Remarks by Ambassador Bill Tweddell
at the Remembrance Day Service
The Episcopal (Anglican) Church of the Holy Trinity, Makati City
8 November 2015
• Excellencies of the Diplomatic and Attaché Corps
• Assistant Secretary Roy Deveraturda, Department of National Defense – and may I endorse the comments just now of my British counterpart, His Excellency Asif Ahmad, about the pivotal role played by General Roy – as we call him with affection and respect – in the response to Typhoon Haiyan/Yolanda which struck two years ago today with such devastating effect. We Australians are very proud to count General Roy among the alumni of Australian Defence studies.
• Distinguished guests
• Ladies and gentlemen
This year, 11 November marks the 97th anniversary of the Armistice which ended the First World War. I am honoured that Bishop Arthur Jones asked me to do the address today to commemorate this solemn occasion – in the church, my spiritual home, in which I have been worshipping for the past four years. My thanks also to my British counterpart for his embrace of that notion.
My apologies to those in the regular congregation who are still in shock at the sight of me in a suit!
My father served during World War Two in Papua New Guinea (PNG) as an Army Engineer and I grew up in the North Queensland Army Garrison city of Townsville. Dad had staged through Townsville en route to PNG. He fell in love with the place and lived there from 1956 until his death in 2011.
Some of my earliest childhood memories are of attending the ANZAC Day Dawn Service each April 25 with my much-loved father in ANZAC Park in the Strand in Townsville – looking out across Cleveland Bay toward the Coral Sea, site of an epic World War Two battle, the winning of which helped keep Australia free – and of participating in Remembrance Day commemorations as, eventually, the Senior Cadet Under-Officer of the Townsville Grammar School Army Cadet Unit.
I am very much aware of the importance and significance of this solemn occasion. It is a privilege for me to deliver the 2015 Remembrance Day speech.
My British-born maternal grandfather served in the First World War in the fabled Light Horse.
The First World War was arguably the cataclysmic event of the 20th century. Globally, over 21 million people – combatants and civilians – died from all causes, in or from this war.
Australian Service men were, on average, 26 years old when they volunteered in 1914, and they came from rural properties, towns and cities all over Australia. From the suburbs of Adelaide, Brisbane, Melbourne, Perth and Sydney to the furthest reaches of the bush, including the steamy rain forests of far north Queensland to the wide salt-bush plains and wheat-lands of South Australia, to the tall forests and sandy scrub of Western Australia. Over 61,000 Australian soldiers died in the period 1914 to 1918, during what became known as the Great War – also known, prematurely and sadly, as the War to End all Wars.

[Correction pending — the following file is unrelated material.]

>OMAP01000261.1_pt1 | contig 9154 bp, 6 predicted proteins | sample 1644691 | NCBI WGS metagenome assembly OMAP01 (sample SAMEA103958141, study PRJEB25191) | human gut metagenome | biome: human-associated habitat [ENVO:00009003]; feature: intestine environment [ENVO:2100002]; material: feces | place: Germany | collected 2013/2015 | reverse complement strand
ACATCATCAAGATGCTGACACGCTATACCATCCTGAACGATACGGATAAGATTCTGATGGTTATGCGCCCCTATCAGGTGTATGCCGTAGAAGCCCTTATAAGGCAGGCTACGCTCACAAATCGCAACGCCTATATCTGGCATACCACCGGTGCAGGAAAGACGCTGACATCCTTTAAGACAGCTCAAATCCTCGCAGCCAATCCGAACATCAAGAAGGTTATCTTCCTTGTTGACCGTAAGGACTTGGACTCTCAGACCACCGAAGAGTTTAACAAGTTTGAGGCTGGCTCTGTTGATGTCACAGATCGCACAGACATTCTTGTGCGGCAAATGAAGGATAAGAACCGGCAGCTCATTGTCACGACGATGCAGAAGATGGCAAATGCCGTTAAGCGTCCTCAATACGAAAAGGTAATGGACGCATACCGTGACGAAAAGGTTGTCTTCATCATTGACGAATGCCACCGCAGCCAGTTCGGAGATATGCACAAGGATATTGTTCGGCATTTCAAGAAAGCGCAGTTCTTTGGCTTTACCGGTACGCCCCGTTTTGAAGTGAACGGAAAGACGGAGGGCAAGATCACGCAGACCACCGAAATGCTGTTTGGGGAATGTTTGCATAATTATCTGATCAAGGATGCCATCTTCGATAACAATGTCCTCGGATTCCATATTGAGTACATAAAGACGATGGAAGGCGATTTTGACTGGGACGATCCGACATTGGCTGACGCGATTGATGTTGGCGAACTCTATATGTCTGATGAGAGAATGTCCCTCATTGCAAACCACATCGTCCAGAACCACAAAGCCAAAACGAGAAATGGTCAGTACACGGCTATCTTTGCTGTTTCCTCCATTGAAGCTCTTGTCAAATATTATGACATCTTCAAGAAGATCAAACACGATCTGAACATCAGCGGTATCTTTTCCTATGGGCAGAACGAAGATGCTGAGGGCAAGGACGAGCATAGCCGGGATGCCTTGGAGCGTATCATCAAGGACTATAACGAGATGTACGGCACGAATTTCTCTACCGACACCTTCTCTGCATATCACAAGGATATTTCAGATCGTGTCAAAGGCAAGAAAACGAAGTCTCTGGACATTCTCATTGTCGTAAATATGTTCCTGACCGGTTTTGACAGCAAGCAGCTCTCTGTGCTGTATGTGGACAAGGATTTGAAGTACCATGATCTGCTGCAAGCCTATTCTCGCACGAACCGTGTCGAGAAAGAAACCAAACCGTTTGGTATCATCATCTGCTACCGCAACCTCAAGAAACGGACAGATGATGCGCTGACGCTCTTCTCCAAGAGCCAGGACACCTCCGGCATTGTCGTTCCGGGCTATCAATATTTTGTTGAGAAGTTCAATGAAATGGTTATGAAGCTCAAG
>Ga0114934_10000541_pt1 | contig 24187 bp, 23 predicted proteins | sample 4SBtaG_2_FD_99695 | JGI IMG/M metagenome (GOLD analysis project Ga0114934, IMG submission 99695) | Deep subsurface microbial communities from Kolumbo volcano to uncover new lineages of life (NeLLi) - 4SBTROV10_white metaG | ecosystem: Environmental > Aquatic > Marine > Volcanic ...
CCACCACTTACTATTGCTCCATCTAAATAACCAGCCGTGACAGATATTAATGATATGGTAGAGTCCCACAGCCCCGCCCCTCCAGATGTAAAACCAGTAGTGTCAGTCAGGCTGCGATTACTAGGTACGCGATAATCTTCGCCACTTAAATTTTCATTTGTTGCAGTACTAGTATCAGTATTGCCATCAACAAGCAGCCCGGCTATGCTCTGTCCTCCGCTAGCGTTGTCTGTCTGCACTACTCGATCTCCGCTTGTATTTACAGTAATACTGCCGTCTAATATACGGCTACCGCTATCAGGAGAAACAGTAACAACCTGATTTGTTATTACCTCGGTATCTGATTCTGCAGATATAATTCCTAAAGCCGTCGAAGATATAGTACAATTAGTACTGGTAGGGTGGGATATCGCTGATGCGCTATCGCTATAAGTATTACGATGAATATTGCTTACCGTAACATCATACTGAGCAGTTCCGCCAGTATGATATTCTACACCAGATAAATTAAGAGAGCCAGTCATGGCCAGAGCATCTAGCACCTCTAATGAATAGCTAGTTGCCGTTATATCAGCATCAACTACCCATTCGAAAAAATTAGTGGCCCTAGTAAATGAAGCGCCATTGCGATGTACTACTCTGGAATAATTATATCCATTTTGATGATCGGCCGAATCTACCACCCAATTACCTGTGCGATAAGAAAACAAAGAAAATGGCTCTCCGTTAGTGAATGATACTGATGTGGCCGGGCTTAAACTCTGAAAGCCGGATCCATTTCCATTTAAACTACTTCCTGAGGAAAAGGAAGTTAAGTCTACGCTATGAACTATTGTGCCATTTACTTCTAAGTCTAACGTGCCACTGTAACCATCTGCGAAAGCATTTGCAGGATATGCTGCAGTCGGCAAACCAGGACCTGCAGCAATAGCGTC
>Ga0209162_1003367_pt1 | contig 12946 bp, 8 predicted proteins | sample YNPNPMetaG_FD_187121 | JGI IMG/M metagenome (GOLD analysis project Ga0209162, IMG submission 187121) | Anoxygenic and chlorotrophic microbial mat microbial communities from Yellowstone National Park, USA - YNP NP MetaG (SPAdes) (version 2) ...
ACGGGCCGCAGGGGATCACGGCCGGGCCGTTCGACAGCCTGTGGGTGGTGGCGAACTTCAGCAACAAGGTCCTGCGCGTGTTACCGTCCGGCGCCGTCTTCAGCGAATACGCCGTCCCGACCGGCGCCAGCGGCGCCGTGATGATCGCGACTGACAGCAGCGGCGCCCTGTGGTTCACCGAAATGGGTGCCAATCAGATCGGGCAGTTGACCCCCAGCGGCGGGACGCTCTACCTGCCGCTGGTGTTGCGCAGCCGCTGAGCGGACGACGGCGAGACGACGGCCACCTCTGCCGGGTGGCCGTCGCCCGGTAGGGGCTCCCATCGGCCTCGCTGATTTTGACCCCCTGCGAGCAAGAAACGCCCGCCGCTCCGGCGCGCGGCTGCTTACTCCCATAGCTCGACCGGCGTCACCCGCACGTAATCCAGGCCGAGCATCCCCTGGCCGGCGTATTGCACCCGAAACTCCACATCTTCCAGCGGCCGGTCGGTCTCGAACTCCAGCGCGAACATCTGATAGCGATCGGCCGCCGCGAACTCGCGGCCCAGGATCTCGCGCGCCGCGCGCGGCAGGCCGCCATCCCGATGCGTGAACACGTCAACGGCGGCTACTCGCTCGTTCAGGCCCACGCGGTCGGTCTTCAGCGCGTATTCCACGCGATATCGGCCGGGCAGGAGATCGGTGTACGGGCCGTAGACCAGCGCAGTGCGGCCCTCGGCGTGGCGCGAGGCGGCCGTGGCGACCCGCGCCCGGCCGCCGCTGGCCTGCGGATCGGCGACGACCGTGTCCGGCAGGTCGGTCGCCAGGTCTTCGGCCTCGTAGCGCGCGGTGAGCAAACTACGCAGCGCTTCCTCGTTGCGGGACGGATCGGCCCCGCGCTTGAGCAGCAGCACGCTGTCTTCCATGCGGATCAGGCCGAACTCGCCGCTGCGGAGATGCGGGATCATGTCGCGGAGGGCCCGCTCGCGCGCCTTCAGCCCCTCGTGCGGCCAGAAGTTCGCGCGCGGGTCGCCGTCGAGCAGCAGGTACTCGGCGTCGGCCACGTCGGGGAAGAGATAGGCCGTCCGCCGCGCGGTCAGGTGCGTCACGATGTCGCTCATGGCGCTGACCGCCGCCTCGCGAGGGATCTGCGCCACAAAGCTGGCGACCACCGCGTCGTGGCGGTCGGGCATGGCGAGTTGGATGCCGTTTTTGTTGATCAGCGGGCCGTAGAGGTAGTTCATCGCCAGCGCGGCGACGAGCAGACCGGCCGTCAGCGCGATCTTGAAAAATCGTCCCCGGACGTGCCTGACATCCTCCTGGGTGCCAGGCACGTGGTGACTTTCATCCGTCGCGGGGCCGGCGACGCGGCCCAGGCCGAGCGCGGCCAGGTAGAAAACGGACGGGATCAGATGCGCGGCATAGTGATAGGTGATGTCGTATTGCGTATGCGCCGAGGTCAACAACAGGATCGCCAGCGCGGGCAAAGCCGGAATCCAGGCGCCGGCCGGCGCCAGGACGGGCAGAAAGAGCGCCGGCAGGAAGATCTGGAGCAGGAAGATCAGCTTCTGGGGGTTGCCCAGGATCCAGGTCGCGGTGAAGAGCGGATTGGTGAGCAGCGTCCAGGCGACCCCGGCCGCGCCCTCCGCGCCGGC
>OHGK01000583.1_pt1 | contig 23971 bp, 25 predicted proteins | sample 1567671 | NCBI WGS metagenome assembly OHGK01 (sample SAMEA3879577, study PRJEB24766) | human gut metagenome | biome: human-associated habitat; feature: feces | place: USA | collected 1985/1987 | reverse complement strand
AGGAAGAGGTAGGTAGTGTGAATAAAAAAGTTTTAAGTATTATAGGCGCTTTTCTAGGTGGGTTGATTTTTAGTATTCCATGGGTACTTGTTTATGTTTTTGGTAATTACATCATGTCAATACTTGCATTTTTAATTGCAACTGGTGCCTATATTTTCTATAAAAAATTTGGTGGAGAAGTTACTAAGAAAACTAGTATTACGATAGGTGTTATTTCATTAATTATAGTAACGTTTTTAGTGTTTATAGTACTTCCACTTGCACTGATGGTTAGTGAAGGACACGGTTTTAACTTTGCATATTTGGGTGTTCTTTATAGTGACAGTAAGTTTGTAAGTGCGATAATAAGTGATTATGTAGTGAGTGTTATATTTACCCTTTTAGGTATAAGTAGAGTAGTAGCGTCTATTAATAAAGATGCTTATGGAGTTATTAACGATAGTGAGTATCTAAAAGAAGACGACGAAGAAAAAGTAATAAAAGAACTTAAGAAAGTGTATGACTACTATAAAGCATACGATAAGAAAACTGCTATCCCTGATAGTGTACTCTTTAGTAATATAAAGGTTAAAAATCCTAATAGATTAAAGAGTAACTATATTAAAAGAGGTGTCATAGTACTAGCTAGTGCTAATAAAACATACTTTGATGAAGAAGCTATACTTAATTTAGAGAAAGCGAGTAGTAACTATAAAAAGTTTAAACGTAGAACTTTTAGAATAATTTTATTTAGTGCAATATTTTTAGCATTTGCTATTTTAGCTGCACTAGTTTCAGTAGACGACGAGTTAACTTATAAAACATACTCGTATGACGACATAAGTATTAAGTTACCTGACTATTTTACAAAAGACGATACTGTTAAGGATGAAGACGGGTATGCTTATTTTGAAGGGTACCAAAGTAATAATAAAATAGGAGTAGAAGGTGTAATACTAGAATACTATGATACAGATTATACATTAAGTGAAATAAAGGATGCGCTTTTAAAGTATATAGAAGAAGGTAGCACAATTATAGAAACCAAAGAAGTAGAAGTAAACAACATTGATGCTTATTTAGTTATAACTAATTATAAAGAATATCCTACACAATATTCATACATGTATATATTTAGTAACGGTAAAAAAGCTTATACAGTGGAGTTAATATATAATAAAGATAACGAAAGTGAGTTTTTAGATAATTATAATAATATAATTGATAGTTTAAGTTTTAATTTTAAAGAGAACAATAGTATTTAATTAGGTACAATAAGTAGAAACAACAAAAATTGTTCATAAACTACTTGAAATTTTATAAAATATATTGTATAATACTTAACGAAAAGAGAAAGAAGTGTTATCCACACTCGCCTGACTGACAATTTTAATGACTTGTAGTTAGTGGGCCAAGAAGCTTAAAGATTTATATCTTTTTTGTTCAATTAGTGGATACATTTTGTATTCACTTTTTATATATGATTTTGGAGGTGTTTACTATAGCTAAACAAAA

The Armistice signed on 11 November 1918 brought to an end the bloodiest war in European history to that time. On that day, the Australian Corps on the Western Front was out of the front line, recuperating after an intensive period of operations that had begun on 8 August 1918 – particularly intense fighting, in which Australian soldiers won 20 Victoria Crosses, in this period alone.
But it is not just the cessation of the First War upon which we should reflect today. The circumstances created by the treaty, signed later at Versailles, to formally end conflict, and the cultural and nationalist foment in nations deeply affected by participation in the war, created conditions that, less than 25 years later, plunged the world into the second great war of the 20th century.
The outcome of the Second World War itself saw at least 40 million people die, with conditions in Europe and the North Atlantic at its conclusion leading to the Cold War, during which wars in both Korea and Vietnam were fought. We therefore cannot over-estimate and must not underestimate the importance of commemorating the Armistice that brought an end to the Great War – the event that was the precipitant of so many subsequent globally significant events.
The Philippines is, of course, itself no stranger to conflict, having experienced first-hand the tribulations and devastation of conflict for centuries before the First World War – commencing with the Battle of Mactan in 1521 and including the wars of the Spanish colonial period, the Philippine revolution of 1896 – 1898, and the Philippine-American War of 1899 – 1913.
In 1917, the Philippine Assembly created the Philippine National Guard with the intention of joining the American Expeditionary Force. By the time it was absorbed into the National Army, it had grown to 25,000 soldiers. However,
these units did not see action during the First World War. The first Filipino to die in World War I was Private Tomas Mateo Claudio who served with the US Army as part of the American Expeditionary Forces to Europe. He died in the Battle of Chateau Thierry in France on 29 June 1918.